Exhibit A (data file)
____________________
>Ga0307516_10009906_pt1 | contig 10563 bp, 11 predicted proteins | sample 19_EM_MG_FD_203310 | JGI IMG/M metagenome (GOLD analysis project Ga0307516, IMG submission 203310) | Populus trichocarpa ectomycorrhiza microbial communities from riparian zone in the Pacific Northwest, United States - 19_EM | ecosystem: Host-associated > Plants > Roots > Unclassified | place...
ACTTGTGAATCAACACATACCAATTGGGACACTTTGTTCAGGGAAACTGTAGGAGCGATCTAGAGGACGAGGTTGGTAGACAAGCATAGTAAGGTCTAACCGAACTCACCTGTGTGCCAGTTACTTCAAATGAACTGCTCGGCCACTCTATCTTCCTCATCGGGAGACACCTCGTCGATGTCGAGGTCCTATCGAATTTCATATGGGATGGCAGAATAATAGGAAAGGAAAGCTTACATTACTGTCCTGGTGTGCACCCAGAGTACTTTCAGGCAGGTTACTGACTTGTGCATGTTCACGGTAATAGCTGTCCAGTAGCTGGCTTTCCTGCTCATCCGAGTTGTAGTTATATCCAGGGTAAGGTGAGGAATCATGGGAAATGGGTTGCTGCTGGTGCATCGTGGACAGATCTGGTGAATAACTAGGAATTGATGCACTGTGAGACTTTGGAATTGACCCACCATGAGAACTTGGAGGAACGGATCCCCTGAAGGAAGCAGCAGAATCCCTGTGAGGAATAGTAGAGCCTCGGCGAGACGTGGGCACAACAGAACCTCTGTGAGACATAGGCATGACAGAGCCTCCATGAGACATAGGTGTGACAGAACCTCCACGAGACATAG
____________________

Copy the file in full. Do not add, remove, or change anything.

>Ga0307516_10009906_pt1 | contig 10563 bp, 11 predicted proteins | sample 19_EM_MG_FD_203310 | JGI IMG/M metagenome (GOLD analysis project Ga0307516, IMG submission 203310) | Populus trichocarpa ectomycorrhiza microbial communities from riparian zone in the Pacific Northwest, United States - 19_EM | ecosystem: Host-associated > Plants > Roots > Unclassified | place...
ACTTGTGAATCAACACATACCAATTGGGACACTTTGTTCAGGGAAACTGTAGGAGCGATCTAGAGGACGAGGTTGGTAGACAAGCATAGTAAGGTCTAACCGAACTCACCTGTGTGCCAGTTACTTCAAATGAACTGCTCGGCCACTCTATCTTCCTCATCGGGAGACACCTCGTCGATGTCGAGGTCCTATCGAATTTCATATGGGATGGCAGAATAATAGGAAAGGAAAGCTTACATTACTGTCCTGGTGTGCACCCAGAGTACTTTCAGGCAGGTTACTGACTTGTGCATGTTCACGGTAATAGCTGTCCAGTAGCTGGCTTTCCTGCTCATCCGAGTTGTAGTTATATCCAGGGTAAGGTGAGGAATCATGGGAAATGGGTTGCTGCTGGTGCATCGTGGACAGATCTGGTGAATAACTAGGAATTGATGCACTGTGAGACTTTGGAATTGACCCACCATGAGAACTTGGAGGAACGGATCCCCTGAAGGAAGCAGCAGAATCCCTGTGAGGAATAGTAGAGCCTCGGCGAGACGTGGGCACAACAGAACCTCTGTGAGACATAGGCATGACAGAGCCTCCATGAGACATAGGTGTGACAGAACCTCCACGAGACATAG